Winnipeg School Division custodians, trades ratify new agreement

WINNIPEG – School custodians, trades, and mechanics represented by CUPE
Local 110 and the Winnipeg School Division have ratified a new collective agreement.

“Custodians, tradespeople, and mechanics have been critical throughout the pandemic in helping keep our schools safe and running,” says Rick Peschel, President of CUPE 110.

“Our members were prepared to strike to achieve a new agreement, and we are relieved that the School Board made the right decision.”

Wage increases are in line with recently negotiated teacher’s agreements and are retroactive: 1.6% in 2019, 1.4% in 2020, 0.5% in 2021, and a cost-of-living adjustment (COLA) in 2022.

The agreement between CUPE 110 and the Winnipeg School Division is yet another CUPE school sector agreement that is above the province’s unfair wage mandate.

“The provincial Conservatives really tried to hold school support staff back,” said Peschel.

“It shouldn’t take a potential strike for leaders to acknowledge the hard work of front-line staff, but we are glad the Winnipeg School Division finally pulled through.”

CUPE 110 represents approximately 400 school support staff at the Winnipeg School Division, including custodians, trades, bus mechanics, and more.

The Canadian Union of Public Employees represents approximately 6,000 education workers, including education assistants, custodians, bus drivers, clerical, library technicians, intercultural liaisons, and more in 25 school boards across Manitoba.

Winnipeg School Division custodians, trades, urge Board of Trustees to settle contract ahead of potential strike

School custodians, trades, painters, and maintenance workers are calling on the Winnipeg School Division (WSD) Board of Trustees to settle contract negotiations at their regular board meeting on Monday, October 4, 2021, or face potential job action. 


“The Winnipeg School Division has failed to negotiate a new contract for the frontline staff who have been responsible for keeping our schools clean and running, especially throughout the pandemic,” says Rick Peschel, President of CUPE Local 110.  “We hoped the Board of Trustees would have settled this contract before the school year started, but they have shown very little leadership despite frontline staff continuing to work incredibly hard throughout the pandemic.”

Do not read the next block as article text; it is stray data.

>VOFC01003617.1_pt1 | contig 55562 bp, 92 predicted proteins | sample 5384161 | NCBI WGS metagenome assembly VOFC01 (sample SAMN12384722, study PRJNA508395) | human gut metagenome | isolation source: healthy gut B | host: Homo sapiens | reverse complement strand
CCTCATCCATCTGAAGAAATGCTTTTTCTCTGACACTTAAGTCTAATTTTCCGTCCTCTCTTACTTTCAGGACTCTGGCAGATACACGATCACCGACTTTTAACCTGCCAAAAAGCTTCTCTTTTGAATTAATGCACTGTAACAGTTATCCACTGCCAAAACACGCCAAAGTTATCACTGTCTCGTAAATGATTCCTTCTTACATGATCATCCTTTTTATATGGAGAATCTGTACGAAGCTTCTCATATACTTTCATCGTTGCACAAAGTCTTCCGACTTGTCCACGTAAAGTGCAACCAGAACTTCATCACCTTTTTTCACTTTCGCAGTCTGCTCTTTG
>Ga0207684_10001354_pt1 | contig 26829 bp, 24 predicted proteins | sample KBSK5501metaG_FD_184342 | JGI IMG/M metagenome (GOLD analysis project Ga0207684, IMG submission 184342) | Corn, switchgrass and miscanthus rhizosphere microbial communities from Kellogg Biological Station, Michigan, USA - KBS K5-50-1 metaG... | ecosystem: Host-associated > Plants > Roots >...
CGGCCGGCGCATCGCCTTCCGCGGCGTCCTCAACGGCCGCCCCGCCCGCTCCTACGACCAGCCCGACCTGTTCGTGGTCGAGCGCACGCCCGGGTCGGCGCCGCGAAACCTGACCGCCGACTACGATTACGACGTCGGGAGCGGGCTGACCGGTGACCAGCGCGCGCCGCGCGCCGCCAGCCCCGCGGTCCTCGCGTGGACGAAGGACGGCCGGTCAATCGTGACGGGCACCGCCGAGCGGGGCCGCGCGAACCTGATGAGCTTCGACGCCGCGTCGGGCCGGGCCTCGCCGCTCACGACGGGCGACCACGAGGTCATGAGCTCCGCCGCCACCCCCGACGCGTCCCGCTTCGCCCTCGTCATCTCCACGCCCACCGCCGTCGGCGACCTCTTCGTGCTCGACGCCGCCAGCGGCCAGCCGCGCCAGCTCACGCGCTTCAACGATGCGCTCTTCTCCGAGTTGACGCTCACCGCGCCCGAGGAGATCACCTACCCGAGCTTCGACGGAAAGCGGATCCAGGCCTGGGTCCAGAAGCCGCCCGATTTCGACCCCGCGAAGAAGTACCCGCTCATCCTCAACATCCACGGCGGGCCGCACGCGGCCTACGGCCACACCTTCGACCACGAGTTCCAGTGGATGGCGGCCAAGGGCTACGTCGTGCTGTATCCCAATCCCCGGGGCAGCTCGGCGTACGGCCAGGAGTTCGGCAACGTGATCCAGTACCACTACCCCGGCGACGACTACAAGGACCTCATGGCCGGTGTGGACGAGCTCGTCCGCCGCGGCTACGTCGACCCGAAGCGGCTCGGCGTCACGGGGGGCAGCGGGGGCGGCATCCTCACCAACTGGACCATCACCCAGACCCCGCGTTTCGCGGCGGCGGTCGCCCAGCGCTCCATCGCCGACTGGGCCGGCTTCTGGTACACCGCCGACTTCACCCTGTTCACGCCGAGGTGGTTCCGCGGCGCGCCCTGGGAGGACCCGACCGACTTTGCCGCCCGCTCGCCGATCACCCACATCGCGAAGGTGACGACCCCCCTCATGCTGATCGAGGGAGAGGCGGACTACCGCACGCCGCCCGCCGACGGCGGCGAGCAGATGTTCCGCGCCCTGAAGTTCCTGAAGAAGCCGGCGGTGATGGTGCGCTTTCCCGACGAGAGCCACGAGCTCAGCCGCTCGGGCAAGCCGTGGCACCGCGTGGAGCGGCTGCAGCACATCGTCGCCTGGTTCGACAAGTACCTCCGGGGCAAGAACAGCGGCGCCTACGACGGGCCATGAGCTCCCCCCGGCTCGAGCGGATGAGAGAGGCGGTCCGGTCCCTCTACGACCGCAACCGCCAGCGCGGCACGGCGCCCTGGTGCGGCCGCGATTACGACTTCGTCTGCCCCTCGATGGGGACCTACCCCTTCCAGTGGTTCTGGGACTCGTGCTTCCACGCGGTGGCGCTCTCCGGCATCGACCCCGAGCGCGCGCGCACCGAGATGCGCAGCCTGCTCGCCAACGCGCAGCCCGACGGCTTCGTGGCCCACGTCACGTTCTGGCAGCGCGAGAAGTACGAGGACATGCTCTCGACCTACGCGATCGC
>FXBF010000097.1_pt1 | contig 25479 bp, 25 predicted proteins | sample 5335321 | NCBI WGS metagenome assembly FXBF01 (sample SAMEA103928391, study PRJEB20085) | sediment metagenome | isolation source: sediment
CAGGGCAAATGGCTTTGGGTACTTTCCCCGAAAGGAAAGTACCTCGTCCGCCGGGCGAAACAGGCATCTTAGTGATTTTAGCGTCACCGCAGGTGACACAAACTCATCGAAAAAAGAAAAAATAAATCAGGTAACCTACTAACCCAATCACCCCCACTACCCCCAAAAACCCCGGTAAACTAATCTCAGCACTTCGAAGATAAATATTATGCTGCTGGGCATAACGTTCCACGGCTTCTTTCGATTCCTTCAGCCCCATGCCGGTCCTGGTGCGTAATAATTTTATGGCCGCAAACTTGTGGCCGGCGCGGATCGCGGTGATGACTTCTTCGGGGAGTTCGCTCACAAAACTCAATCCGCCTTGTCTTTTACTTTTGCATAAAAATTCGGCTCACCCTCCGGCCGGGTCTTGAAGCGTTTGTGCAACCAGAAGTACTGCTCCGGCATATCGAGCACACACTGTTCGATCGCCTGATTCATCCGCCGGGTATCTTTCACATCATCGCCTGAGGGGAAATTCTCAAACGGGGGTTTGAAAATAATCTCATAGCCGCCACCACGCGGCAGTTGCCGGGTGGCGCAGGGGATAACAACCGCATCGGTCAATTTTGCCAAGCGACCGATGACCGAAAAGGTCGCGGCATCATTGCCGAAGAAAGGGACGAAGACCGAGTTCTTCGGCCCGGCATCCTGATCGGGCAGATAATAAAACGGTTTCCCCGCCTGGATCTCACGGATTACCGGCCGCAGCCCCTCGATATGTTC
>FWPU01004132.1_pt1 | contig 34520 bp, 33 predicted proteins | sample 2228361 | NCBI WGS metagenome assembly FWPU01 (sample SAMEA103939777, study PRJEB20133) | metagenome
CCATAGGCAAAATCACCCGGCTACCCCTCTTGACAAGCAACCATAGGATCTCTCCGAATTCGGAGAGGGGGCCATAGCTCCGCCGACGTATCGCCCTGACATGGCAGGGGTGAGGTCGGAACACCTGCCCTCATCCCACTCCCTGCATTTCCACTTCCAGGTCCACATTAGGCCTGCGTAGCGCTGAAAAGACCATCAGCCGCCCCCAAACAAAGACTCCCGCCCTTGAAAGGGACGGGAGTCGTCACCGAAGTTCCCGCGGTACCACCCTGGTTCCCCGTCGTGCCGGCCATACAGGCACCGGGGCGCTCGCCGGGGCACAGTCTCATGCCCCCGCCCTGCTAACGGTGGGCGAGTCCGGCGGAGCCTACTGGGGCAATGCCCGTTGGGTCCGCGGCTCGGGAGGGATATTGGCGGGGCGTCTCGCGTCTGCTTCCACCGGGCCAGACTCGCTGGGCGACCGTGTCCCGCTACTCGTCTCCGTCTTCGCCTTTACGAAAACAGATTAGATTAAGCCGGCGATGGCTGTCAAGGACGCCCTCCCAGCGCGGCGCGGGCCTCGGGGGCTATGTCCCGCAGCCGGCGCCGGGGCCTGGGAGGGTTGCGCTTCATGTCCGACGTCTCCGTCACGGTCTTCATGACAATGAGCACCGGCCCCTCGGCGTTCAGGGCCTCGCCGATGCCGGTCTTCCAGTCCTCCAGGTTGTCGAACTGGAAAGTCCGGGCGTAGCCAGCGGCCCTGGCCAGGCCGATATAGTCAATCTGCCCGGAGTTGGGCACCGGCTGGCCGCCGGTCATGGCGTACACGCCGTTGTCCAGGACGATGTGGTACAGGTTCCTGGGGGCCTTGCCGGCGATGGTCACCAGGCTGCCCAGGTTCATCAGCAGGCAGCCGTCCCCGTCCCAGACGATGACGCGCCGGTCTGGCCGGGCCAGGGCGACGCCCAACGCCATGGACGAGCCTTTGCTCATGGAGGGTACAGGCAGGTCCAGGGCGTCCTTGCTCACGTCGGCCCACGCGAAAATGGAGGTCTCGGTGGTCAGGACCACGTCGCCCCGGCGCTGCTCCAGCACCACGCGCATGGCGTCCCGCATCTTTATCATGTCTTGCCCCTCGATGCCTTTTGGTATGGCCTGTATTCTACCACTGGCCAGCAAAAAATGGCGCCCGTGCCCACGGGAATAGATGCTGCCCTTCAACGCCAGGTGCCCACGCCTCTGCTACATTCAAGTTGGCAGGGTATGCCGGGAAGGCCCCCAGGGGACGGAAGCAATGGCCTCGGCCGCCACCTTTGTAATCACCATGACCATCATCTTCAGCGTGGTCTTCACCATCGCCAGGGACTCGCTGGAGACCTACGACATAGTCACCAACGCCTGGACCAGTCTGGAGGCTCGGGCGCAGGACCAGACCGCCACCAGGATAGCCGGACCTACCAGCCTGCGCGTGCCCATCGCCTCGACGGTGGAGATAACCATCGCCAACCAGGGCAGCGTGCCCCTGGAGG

The Winnipeg School Division forced school bus drivers to strike in 2020 during the school year, as well as pushing teachers to the edge this summer, now they are pushing custodians over too, explains CUPE 110.

CUPE 110 is asking for the same four-year deal that teachers in the division received: 1.6%, 1.4%, 0.5%, and cost of living adjustment. 

Many other school divisions in Manitoba have already settled this agreement with support staff represented by CUPE.

“The WSD lost the school bus driver arbitration, they took the teachers arbitration settlement, and somehow they think the results here are going to be different for hard-working support staff?” said Peschel.  “We have been very patient with this Board to date, and we ask that the Board settle our contract on Monday so we can focus on keeping our schools clean, safe, and running.” 


CUPE Local 110 has a strike mandate from its membership and is in the process of preparing for job action. 

Unexplained government cuts have decimated refugee settlement services in downtown Winnipeg

CUPE is urgently calling on the federal government to restore funding to Welcome Place, and to stop layoffs that would leave refugee settlement services decimated in downtown Winnipeg.

More staff layoffs at Welcome Place are expected to occur on September 19th and October 1st.

Please send a letter to your MP and the Federal Minister of Immigration by using our letter tool here: Save Welcome Place.

“The federal government has cut 82% of total funding to Welcome Place, resulting in massive staff layoffs and reduced ability to serve Winnipeg’s refugee community,” says Vivienne Ho, President of CUPE 2348, which represents staff at Welcome Place.  “The federal government claims that it wants to support refugees in Canada, but then leaves entire communities and programs underfunded and underserved with a stroke of the pen.”

Welcome Place, also known as the Manitoba Interfaith Immigration Council (MIIC), has served downtown Winnipeg for over 40 years, helping thousands of newcomers and refugees settle and succeed in Manitoba.

“How can this government claim to support refugees when they are gutting a well-respected and established refugee serving organization? With new refugees arriving from Afghanistan in addition to other countries, we need to make sure people are cared for,” said Ho.

In April 2021, Welcome Place locked out its own workers, demanding significant concessions on top of the wage cuts and layoffs staff had already accepted. An arbitrator is set to rule on staff’s contract negotiations after Labour Board hearings on September 16th and 17th, 2021.